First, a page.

• A moronic Fenway groundskeeper felt that it was a good idea to jump into the Yankees bullpen during the ninth inning, somehow leading to Karim Garcia getting injured. (Can you say criminal charges? Can you also say unemployed?) (Update: it appears that it may have been the Yanks responsible for the bullpen fracas; we’ll see where the fallout ends up.)
  • Mariano Rivera was, as always, just awesome. It’s just unfathomable that he has a postseason ERA of 0.74; during the playoffs, Mariano regularly gives the Yanks two solid innings in which all they have to do is concentrate on putting more runs on the board.
All in all, neither of the two superstar pitchers was all that awesome, and Pedro ended up losing the matchup both on the scoreboard and in his jackass behavior. (And for those who don’t know, there’s a reason Don Zimmer was bridling at Martinez pitching at people’s heads. In 1953, Zimmer was hit in the head, and was unconscious for nearly two weeks. He couldn’t speak for an additional four weeks, and he ended up with a metal plate in his head. Three years later, his season was ended by another pitch to the head that broke his cheekbone. In other words, he knows of which he speaks.)
Honestly, in the wake of pretty clear evidence of the Catholic church shuffling around pedophiles for years, does the Vatican really want to start another controversy by sending bishops and cardinals out there to claim that condoms are permeable to HIV? More than asinine, it’s just unconscionable, spreading lies and exposing people to an uncurable condition for the sake of religious zeal.
It figures that, on his own damn birthday, Matt Haughey gives us a present: Ten Years of My Life. It’s a website on which Matt plans to post a daily picture… for the next ten years. Happy birthday, Matt, and thanks for the promise of much more to come!
Oh, for the love of God… a group of parents in Oak Park, Illinois are suing their school district over the deployment of wireless technologies to connect the schools and provide network access within the schools. They are claiming that wireless networks are dangerous to the health of their children, and want the networks taken out of service. Am I really to believe that none of these parents have cellphones or cordless phones? That they never used wireless baby monitors? That they’ve never stopped off in a Starbucks to grab a cup of coffee, or set foot in an airport, or an airplane? That they’ve never used a GPS navigation system? Are all these parents going to disallow their kids from going to any college that has a distributed wireless network? A few other tidbits about the attempt to get wireless banned in Oak Park:
I gotta say, the worst thing about watching the Yankees-Red Sox games is that goddamn car zoom sound that all of the Fox on-screen graphics make. Seriously — in the last minute, there have been eleven effects that made the little zoom sound. Wouldn’t you think that they’d realize the freaking car sound is only within spitting distance of acceptable during Nascar broadcasts, and that even then it’s seriously debatable?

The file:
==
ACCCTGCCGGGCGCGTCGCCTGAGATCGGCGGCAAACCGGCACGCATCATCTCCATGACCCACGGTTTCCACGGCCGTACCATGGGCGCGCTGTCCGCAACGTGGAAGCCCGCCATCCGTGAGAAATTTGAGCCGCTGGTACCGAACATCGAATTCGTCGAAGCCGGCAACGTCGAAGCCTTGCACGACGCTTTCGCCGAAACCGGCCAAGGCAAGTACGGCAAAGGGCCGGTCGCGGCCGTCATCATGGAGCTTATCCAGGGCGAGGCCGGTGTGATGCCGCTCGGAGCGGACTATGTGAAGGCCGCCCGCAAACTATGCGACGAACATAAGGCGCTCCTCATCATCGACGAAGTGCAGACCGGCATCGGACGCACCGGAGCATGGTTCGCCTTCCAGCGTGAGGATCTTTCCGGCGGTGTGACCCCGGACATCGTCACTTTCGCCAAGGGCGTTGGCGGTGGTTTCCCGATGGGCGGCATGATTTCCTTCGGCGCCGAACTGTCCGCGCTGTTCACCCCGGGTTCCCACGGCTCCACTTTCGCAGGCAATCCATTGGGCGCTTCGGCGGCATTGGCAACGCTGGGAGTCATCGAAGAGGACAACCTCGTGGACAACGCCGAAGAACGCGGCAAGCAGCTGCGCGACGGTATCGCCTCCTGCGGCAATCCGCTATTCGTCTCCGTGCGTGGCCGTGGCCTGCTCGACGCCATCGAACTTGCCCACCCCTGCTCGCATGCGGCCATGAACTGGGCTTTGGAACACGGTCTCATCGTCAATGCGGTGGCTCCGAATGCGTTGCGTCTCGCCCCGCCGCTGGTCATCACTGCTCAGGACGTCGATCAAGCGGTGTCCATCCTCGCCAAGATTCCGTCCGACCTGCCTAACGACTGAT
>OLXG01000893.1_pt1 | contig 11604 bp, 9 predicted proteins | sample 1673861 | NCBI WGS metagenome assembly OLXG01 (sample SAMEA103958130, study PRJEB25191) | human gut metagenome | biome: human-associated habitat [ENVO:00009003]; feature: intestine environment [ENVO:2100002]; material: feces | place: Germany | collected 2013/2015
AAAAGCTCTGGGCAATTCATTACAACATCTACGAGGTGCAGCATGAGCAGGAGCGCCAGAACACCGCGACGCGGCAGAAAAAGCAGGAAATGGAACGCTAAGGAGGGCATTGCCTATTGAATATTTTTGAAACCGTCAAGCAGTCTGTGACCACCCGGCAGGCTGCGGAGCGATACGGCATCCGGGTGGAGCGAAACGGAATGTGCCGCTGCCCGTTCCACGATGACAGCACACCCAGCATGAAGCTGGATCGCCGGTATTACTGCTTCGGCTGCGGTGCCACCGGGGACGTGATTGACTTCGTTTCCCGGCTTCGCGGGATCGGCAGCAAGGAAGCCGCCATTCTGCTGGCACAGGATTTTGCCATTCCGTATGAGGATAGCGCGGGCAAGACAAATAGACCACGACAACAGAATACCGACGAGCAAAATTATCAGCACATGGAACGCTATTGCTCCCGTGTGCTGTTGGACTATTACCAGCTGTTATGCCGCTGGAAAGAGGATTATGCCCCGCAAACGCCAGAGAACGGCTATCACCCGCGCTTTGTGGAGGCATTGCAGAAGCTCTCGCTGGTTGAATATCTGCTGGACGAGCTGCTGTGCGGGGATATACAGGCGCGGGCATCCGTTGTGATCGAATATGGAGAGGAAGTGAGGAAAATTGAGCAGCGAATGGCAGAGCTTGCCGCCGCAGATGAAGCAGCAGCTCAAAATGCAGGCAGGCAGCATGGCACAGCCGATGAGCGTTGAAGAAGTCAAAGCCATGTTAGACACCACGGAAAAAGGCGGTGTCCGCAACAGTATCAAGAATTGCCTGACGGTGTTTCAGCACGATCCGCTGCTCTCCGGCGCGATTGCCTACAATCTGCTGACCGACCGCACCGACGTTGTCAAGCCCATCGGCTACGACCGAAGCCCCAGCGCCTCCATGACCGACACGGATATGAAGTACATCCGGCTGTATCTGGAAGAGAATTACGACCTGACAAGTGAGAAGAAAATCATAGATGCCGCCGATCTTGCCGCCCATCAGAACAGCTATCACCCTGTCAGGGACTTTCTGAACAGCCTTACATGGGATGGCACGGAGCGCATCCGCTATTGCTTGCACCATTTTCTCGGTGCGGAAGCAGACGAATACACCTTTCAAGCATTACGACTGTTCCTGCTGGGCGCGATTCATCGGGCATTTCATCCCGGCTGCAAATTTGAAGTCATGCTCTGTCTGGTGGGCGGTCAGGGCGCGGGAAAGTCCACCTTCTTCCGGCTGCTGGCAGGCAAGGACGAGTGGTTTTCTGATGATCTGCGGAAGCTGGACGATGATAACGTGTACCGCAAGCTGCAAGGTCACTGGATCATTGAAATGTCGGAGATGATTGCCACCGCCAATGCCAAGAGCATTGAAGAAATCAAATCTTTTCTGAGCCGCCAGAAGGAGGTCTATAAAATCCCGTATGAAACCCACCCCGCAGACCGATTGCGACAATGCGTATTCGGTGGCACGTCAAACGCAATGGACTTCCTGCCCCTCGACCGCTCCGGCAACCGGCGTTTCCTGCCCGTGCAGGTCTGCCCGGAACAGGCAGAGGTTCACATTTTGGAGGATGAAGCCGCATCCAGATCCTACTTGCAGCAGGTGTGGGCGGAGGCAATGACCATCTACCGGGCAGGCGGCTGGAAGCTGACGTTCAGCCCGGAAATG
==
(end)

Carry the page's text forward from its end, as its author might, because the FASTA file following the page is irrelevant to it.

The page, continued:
And there you have it; the most one-sided rivalry in sports now takes center stage, starting Wednesday night. It’s a shame that it looks like the pitching lineups won’t get Roger Clemens and Pedro Martinez on the same field, but it does seem likely that Clemens will be pitching in Fenway Park one last time in his career, which is just awesome.

Imagine that someone out there goes and signs up for a web-based fantasy sports league, and when asked for his email address, decides to make one up. Imagine that the made-up email address actually exists, though; furthermore, imagine that immediately upon submitting the “fake” email address, that scoundrel’s login information to the aforementioned fantasy sports league is sent out to the all-too-real person at the other end of the address. Now, imagine the annoyed recipient of the information deciding to log into the fantasy league website, and sell the entire team of the person who decided to not use his own email when he signed up.

I’m just saying…

For those who haven’t grown so irritated by junk email as to seize at the mere thought of it, the Boston Globe Sunday magazine has a good article by Neil Swidey on the history and the future of the fight against spam. Sitting here with 1,980 messages collected in my spam folder since the Friday morning, I can see why the mainstream press is starting to talk about the problem. I’ve wondered something, though — with the email addresses of most members of Congress available online, do you think that there’s a spam filter running on the House and Senate mail servers? If so, is there someone who trawls through the filtered messages, making sure that email from constituents doesn’t get thrown in the can?
I know that anyone who’s anyone has pointed to this over the past week, but Trevor Blackwell’s homemade Segway scooter is just the coolest damn thing. Reading through his narrative, it’s clear that you’d need a pretty good handle on your physics in order to build one yourself, but it’s also clear that if the Segway’s popularity takes off, it won’t be hard for a slew of similar products to make their way to the market.
If you’re interested in starting a topic-specific weblog, and more interested in figuring out how you could make it worth the time and effort it would take to generate something half decent, you might want to read Matt Haughey’s latest essay, Blogging for Dollars. It’s a reasoned look at using Adsense (Google’s text ad service) to provide both an income source to a site’s authors and a collection of relevant paid ads to a site’s readers, and at the end, Matt offers tips for making a site more likely to generate revenue through the Adsense model. Matt may have been the first person to roll out text-based ads on a personal site scale, so it should come as no surprise that he’s put a lot of thought into the small site advertising model; it’s nice to see that knowledge shared so openly, all with the hope of developing more niche weblogs which contribute to the collective knowledge of Internet users while making it worthwhile for their authors.
Dahlia Lithwick weighed in on the Do Not Call fracas this week, and while there’s been plenty of ink on the relevant legal precendents, her contribution is a Constititional dissection of the ways not to think about the controversy.